What to consider before you fire up the grill
Fall is lurking around the corner, but before we go all pumpkin spice and cable knit sweaters, let’s try to savor these last moments of summer. Take a last-minute road trip, visit an amusement park and, of course, indulge in one last burger before the grilling season comes to a close.
The burger deserves to be deemed the official meal of summer. It’s the centerpiece of the season – the Thanksgiving turkey of every summer cookout.
If the scent of summer were immortalized as a candle, it would smell like a burger sizzling on a grill. So, to make anything less than a perfectly seasoned, juicy burger to bookend your summer is a disservice to this all-American dish.
But what makes a good burger? Is it beef sourced from a local farm? Is it a secret blend of spices? Does the cheese matter?
Here’s some advice from bonafide burger experts at Sandwich America on how to make a burger so perfect, the flavor will carry you through the chilly months ahead.
Approach your burger like a painter approaches a canvas. Every element of the burger – the type of bun, the seasoning, the toppings – will impact the flavor and the texture and must be used to enhance the eating experience.
Jennifer Daskevich, World Sandwich Champion and Sandwich America founder, does this with her Coastal Crab Burger where every ingredient impacts the entire experience. The flavor of the crab is amplified by the lemon vinaigrette and also enhanced by the lightly salted tortilla strips, piled high on a brioche bun.
Angus, Buffalo, just plain old beef, or maybe some black beans for our vegetarian and vegan friends? Regardless of what the core of your burger is, never use a frozen patty, according to Rob Dutton of Lucky 13.
While choosing the meat for your burger, be sure to take into account the marbling. The marbling refers to the distribution of fat throughout the meat. Dutton recommends using an 80/20 ratio, but Billy Kramer of Billy’s Burgers says anywhere between 20%-30% fat distribution is ideal.
Another Burger Champion, Wade Fortin, says “no matter what you're using, make sure the fat ratio is enough to keep the burger moist.” Too low of a fat content, Fortin warns, may lead to a dry burger.
Every burger, especially if you have a burger with a higher fat ratio, shrinks when you cook it. Christie Vanover, of Girls Can Grill, recommends “making the patties larger than the bun so when the fat renders and the burgers shrink, you will have a perfectly sized burger.”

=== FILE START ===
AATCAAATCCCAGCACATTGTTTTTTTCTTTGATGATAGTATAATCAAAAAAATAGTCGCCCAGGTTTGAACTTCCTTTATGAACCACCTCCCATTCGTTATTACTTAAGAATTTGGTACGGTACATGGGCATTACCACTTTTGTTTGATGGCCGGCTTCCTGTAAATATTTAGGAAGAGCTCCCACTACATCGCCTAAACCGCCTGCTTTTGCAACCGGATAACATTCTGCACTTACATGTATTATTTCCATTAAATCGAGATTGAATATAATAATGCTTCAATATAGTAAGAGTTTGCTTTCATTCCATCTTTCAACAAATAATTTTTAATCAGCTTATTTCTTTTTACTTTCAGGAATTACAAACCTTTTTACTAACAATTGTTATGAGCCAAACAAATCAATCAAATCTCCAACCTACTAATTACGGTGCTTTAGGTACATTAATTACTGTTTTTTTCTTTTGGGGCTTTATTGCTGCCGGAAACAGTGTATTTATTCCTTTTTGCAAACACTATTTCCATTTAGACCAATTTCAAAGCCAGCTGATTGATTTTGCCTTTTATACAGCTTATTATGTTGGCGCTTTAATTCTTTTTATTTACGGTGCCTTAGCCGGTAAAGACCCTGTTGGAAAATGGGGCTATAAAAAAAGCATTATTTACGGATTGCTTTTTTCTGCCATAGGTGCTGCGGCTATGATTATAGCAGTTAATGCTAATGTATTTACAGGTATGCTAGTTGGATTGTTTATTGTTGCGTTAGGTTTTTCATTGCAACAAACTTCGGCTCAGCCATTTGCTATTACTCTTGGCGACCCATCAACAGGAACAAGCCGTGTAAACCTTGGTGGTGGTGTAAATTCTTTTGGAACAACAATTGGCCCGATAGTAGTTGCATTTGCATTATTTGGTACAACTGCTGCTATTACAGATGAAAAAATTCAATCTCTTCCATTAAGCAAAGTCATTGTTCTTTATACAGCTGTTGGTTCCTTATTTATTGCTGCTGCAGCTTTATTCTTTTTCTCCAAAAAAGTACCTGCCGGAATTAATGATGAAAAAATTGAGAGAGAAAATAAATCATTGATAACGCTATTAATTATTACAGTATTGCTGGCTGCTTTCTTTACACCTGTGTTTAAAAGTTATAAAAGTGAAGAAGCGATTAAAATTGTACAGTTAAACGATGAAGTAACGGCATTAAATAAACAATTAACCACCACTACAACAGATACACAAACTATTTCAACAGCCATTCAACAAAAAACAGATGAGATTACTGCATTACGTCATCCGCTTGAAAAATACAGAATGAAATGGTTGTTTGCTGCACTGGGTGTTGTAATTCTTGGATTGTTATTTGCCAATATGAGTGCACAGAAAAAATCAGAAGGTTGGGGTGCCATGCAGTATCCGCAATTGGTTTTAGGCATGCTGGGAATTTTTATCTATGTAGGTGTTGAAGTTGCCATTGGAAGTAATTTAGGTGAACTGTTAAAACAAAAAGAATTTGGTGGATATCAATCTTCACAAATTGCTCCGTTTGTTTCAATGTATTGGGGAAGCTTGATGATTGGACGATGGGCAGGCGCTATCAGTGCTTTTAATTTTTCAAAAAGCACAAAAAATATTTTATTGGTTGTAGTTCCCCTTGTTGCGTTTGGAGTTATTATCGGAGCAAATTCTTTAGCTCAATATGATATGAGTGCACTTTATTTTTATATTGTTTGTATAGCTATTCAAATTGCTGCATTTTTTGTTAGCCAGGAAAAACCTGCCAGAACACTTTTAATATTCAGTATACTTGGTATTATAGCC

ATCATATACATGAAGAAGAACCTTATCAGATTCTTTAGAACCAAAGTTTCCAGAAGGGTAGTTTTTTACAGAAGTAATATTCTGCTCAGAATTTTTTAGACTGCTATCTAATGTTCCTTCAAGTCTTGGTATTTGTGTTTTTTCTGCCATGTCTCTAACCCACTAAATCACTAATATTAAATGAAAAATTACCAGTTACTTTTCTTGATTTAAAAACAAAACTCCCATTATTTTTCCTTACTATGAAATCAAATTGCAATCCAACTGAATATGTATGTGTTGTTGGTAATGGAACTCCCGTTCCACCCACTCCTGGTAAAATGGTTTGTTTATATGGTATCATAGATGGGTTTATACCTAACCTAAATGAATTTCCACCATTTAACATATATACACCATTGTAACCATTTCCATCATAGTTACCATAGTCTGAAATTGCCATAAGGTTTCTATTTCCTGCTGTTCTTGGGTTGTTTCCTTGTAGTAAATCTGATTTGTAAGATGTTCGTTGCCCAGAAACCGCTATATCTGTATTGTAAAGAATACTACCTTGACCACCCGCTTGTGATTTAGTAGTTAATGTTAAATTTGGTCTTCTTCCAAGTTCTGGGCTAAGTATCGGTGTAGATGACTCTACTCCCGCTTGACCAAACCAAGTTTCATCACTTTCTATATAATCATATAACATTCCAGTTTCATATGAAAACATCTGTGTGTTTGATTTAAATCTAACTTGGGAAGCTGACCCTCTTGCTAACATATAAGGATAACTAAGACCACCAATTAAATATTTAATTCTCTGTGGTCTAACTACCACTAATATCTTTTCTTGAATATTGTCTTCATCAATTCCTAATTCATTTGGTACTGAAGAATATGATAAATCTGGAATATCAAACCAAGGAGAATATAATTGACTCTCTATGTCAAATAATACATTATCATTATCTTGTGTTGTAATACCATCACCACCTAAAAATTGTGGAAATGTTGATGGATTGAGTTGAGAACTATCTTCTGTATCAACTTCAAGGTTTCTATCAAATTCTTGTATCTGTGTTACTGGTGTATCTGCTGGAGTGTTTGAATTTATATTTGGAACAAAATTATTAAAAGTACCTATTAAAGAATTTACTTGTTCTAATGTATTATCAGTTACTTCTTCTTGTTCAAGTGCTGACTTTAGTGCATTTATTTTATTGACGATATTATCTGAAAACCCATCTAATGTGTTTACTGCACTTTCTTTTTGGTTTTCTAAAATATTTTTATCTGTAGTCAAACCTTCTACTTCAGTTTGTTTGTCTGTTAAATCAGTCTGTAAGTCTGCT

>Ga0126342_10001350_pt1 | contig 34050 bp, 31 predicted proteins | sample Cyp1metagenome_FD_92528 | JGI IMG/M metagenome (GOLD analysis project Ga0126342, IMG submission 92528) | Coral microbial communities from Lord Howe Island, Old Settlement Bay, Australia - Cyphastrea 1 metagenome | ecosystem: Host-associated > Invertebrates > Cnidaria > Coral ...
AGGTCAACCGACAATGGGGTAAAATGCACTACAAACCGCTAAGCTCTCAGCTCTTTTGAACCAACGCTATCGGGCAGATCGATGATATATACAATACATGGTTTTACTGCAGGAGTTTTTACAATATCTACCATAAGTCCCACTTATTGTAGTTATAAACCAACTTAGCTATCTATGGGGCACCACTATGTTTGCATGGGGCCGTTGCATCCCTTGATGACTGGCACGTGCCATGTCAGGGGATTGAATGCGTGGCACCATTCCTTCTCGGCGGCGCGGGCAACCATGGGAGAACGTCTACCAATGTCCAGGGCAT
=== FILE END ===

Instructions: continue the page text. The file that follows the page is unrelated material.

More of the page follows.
Picking the seasoning is one of the steps where you can really let your burger artistry shine through. The seasoning should be based on the theme of the burger and should complement the toppings that you’ll use in the finishing stages.
Most of the burger experts at Sandwich America use kosher salt and fresh cracked pepper, but that is only the beginning. Regardless of what blend of spices you prefer, Chef Aaron Brooks says to apply a generous amount of dry rub to burgers at least five minutes before cooking.
The bun is more than just a vehicle for your burger. It’s another element that adds context, but not just any bread will do. It has to be a bun that can withstand the juices and condiments without becoming soggy or falling apart. On top of that, Merry Graham of a Merry Recipe says that the bun shouldn’t “outweigh the burger.”
The experts at Sandwich America recommend breads like brioche, challah, or even potato rolls.
Toppings not only add flavor and texture but they can tie the theme of a burger together. Beware of overdoing it, though. Some toppings, if not used in moderation, can become overbearing and take away from the burger experience.
Burger expert, Merry Graham, believes that toppings are where you can add contrasting flavors, textures and colors. She recommends you “think sweet, crunchy, creamy and pickled.”
Think of condiments as a spread or liquefied topping that can add yet another layer of flavor to your burger masterpiece. Go big and bold! Burger expert, Rob Dutton, has even used peanut butter in his Nut Butter Burger, and it works!
But on which side of the bun do you spread the condiments? Top bun or bottom bun? This all depends on the flavor profiles and at what moment in the burger experience you want the tang of a vinegar BBQ or the nutty flavors of peanut butter to hit your palate.
Adding cheese to your burger isn’t as easy as just placing a slice onto a finished burger. The type of cheese and how melty you want your cheese are just a couple of factors that will dictate at what point in the burger building process you’ll introduce the cheese.
Burger expert, Jason Stucki, places his cheese on the patty after the last flip along with his other hot toppings. The heat from the burger and the hot toppings helps to melt the cheese. This step is purely based on your own personal preferences.
One of the most popular ways to cook a burger is on the grill. But depending on if you’re using gas, propane or coal, the heat distribution on the grill may be uneven. We’ve all had burgers that were charred on the outside but still too pink and cold on the inside. That can happen if the flames of the grill get too hot, too fast.
Sandwich America burger experts actually recommend using a hot cast iron pan for a consistent hot surface which will help sear your burgers perfectly and ensure they're cooked thoroughly.